State of the Race: The Right Remains Ahead
Out of Israel, new polls showing the state of the race remains… well, largely the same as it did when news of an election in January emerged. Polls from all the major news sources indicate that Likud is set to return to the Knesset as the largest party, with the data is averaged out 28 seats, with Labor as the opposition party on 20 seats.
This would give the right, or the national-religious bloc (as I have called it for the purpose of this exercise) a good majority, provided all the national, religious, Orthodox, and ultra-Orthodox or Haredi parties coalesce — easier said than done.
Netanyahu is unlikely to be able to draw on Ehud Barak in the next government, his Atzma’ut party all but extinct. It is possible that he could remain Defence Minister, though if recent reports are to be believed, their personal relationship is severely strained. Without a bloc of seats, Netanyahu may come to see Barak as useless to him. Kadima, if it remains in its current shape, remains a viable partner for Likud and could fill the void left by the demise of Barak.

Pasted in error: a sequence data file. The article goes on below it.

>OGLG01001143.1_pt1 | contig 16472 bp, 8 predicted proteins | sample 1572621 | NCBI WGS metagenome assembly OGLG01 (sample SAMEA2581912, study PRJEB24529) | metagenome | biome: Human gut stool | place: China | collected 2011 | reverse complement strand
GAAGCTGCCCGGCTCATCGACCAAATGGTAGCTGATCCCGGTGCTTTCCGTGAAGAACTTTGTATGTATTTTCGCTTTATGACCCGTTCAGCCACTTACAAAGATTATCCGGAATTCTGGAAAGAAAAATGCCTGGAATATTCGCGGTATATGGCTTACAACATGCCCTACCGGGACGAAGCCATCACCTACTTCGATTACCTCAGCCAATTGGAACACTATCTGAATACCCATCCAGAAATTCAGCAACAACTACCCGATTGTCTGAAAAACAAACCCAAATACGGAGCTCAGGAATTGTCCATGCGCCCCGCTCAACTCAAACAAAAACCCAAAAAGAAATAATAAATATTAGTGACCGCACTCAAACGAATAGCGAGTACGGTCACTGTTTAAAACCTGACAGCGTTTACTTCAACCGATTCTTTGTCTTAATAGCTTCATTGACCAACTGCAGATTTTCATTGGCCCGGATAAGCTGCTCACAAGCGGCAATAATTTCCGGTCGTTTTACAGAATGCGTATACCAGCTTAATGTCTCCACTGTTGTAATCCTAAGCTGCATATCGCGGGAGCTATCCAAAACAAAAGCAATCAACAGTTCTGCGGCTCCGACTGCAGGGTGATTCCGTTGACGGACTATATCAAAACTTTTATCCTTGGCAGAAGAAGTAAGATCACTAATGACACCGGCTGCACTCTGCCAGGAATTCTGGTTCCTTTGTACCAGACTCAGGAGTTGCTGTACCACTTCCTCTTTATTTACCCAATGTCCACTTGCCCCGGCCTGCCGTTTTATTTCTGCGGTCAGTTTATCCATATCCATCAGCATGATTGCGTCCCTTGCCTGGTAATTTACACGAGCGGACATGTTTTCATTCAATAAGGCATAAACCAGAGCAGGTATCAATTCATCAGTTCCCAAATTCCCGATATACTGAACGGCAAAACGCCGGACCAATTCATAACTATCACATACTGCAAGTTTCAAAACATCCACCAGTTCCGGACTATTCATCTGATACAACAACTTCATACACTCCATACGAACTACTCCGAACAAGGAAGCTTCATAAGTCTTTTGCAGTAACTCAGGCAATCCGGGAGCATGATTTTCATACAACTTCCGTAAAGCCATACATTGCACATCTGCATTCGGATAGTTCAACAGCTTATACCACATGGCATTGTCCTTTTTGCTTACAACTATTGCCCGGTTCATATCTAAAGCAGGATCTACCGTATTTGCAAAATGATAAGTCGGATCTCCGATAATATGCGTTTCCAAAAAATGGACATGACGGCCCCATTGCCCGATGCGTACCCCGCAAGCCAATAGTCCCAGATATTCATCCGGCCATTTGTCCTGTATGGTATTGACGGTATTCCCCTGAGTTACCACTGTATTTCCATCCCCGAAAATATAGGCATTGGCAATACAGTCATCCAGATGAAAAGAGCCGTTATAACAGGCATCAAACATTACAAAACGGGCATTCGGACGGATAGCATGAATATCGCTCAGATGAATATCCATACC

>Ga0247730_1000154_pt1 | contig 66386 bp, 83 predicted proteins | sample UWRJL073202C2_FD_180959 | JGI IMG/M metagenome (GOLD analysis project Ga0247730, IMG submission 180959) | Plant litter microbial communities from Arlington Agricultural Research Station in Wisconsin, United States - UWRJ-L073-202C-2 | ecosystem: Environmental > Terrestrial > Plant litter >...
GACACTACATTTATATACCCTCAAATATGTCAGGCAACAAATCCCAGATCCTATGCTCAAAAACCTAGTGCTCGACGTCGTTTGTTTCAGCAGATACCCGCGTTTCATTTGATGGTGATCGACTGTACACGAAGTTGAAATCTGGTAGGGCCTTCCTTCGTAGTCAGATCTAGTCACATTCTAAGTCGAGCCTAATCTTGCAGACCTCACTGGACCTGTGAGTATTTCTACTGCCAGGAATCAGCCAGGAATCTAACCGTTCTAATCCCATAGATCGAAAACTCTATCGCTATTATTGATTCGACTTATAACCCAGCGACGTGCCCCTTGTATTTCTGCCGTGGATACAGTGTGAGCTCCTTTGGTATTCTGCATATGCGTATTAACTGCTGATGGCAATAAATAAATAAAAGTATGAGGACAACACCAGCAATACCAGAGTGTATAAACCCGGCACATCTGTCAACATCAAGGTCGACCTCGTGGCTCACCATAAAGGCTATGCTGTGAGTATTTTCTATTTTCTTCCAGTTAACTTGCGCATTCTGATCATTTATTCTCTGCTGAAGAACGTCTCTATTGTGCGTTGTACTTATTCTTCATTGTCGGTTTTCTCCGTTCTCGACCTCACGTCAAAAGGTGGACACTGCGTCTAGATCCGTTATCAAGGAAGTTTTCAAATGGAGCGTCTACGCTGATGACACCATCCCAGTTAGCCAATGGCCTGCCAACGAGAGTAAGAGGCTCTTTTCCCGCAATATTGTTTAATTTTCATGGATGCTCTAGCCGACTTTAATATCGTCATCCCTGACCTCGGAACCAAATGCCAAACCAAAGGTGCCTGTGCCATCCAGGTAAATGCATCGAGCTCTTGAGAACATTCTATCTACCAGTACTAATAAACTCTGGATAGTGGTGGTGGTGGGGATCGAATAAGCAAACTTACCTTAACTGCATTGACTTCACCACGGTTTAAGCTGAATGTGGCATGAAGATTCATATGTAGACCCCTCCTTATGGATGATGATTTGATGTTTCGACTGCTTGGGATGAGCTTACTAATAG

If there is hope for the left, it is that both Labor and Yesh Atid are doing well in the polls. Moreover, recent polling data also indicates that a centre-left super party — led by Ehud Olmert, partnered with Tzipi Livni and Yair Lapid, leader of Yesh Atid — would become the largest party in the Knesset if an election were held tomorrow, surpassing Likud. Lapid has appeared to have ruled this out, but with Olmert and Livni having formed a kind of pact not to run against each other, expect to see some movement in the coming days and weeks.